As a standard ETF, IWD has significant volume and liquidity (total IWD assets exceed $23.5 billion).  Because of the volume and liquidity, the bid-ask spread is small (the bid-ask spread is the difference in price at any given time for someone buying the security and someone selling it.  There is a difference because the middle man takes a very small cut).  A small bid-ask spread is good because it saves you money when you trade.  Second, IWD trades very close to its net asset value (NAV) because of the large volume and liquidity.  NAV is the actual value if you add up the value of all the securities held within IWD.  For many less liquid ETFs, the NAV may vary from its actual market price (the price the ETF trades at in the market).  This makes IWD much less risky for investors compared to other ETFs that may vary widely in price versus NAV.  Additionally, small investors don’t have to worry about some big investor coming in, buying or selling an enormous amount of IWD, and subsequently adversely moving the market price away from its NAV because the volume of IWD is already so great that this risk is essentially non-existent.

Low Fees:
The net expense ratio on IWD is currently 20 basis points (0.20%).  This is extremely low for value stock exposure; it is good for investors because it allows them to achieve better returns on their investment.  For comparison, value mutual funds (a common competitor to ETFs) may charge over 150 basis points (1.5%) per year, and they tend to deliver worse performance over the long-term.  Additionally, there is no expensive sales charge or separate investment advisor fee because IWD can be purchased directly through a discount broker (e.g. Scottrade, E*TRADE, TD Ameritrade, Interactive Brokers, etc.).  The discount broker may charge you a one-time trading fee of $8 or less, but this is much better than the 2-5% sales charge/management fee you’d get charged by a full service financial advisor.  Additionally, there is no hidden 25 basis point (0.025%) annual 12b-1 fee paid to someone for “servicing your account.”  The bottom line here is that IWD is a very low cost way to get great exposure to the equity market and to build considerable wealth over the long-term.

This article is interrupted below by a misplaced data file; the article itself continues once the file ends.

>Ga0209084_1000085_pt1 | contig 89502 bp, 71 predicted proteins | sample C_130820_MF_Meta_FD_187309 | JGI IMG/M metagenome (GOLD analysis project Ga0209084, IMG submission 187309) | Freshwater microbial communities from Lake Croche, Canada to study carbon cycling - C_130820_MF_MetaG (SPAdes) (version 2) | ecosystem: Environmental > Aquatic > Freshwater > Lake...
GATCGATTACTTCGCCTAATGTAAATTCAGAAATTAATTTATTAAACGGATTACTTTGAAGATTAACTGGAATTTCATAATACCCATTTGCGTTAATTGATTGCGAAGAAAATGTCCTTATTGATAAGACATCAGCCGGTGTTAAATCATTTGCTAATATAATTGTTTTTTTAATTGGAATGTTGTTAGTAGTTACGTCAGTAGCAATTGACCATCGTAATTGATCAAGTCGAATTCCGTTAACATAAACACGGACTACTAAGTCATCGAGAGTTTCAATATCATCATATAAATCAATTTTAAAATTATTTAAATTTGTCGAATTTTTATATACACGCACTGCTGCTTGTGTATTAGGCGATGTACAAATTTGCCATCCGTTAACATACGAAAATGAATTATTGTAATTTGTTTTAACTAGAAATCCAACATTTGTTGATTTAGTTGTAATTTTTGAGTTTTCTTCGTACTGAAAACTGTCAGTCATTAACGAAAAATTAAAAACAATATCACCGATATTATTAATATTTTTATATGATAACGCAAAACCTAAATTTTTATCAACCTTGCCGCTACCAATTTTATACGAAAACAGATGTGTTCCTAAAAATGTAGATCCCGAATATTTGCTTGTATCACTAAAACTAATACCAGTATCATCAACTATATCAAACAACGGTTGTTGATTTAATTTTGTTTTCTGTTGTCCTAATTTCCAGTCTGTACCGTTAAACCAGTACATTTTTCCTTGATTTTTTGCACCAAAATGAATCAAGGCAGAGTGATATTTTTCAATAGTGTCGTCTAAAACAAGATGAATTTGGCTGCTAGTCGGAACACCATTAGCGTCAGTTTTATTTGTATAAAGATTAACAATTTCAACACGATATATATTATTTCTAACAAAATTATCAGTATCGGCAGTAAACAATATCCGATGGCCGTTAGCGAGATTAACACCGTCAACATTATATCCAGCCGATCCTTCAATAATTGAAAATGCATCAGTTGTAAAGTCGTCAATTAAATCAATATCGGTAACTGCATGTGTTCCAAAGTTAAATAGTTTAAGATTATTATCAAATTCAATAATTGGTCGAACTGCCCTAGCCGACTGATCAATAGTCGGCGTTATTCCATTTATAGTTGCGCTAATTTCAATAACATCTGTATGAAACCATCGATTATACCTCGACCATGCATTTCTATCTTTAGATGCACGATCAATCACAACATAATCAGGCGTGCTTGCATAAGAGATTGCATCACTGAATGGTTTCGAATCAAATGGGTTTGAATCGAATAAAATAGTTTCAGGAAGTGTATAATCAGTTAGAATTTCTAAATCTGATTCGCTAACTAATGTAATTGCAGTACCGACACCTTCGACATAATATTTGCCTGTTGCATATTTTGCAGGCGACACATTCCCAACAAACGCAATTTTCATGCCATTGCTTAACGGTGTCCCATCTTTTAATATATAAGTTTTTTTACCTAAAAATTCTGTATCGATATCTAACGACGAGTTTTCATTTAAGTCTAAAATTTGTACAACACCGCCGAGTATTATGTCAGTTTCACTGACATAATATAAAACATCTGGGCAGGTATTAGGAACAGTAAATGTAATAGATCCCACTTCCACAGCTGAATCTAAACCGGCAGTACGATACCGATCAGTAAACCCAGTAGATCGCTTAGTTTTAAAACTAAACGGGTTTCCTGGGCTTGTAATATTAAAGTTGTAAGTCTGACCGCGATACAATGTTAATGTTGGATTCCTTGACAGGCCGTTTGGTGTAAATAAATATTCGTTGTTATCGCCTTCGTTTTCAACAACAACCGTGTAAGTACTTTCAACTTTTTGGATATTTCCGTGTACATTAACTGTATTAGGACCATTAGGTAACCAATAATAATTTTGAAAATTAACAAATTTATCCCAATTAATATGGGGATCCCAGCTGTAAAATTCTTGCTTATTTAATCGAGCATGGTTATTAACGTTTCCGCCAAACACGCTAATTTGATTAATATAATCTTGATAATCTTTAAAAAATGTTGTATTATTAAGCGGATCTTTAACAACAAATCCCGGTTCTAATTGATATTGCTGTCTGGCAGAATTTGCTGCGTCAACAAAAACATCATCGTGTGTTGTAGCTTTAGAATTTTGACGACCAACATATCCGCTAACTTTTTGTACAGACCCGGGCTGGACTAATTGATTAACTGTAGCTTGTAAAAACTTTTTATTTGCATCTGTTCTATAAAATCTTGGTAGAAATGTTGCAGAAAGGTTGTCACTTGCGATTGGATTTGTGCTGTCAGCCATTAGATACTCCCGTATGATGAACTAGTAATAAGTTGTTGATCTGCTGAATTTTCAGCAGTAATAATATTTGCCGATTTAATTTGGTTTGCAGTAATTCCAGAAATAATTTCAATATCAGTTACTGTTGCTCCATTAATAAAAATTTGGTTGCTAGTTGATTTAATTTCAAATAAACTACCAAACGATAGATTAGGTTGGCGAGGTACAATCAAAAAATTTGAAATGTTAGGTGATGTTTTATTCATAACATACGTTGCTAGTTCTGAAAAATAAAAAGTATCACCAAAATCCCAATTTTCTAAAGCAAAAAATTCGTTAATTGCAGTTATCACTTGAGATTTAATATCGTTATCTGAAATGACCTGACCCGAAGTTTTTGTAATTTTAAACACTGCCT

Dividend Reinvestment:
One last point of consideration, IWD pays a quarterly dividend (around 2.49% per year), and this dividend is NOT automatically reinvested back into IWD (this is standard protocol for ETFs and stocks).  This means you’ll build up a cash balance in your account if you don’t withdraw it or manually reinvest it.  As a long-term investor, cash is generally a drag on investment performance.  Unless you plan to withdraw and use the cash, we highly recommend you develop a process to reinvest it.  Most discount brokers (Scottrade, Interactive Brokers, etc.) offer automatic dividend reinvestment programs.  We highly recommend you sign up for these programs to avoid the situation where cash builds up in your account and becomes a drag on your long-term investment performance.  Reinvesting dividends is important.

IWD is a very low cost, relatively low risk, security that allows investors to build significant wealth over the long-term.  We consider IWD to be a basic building block for long-term wealth, and we rate IWD as a “Buy.”  For more information, you can view the fact sheet for this ETF here.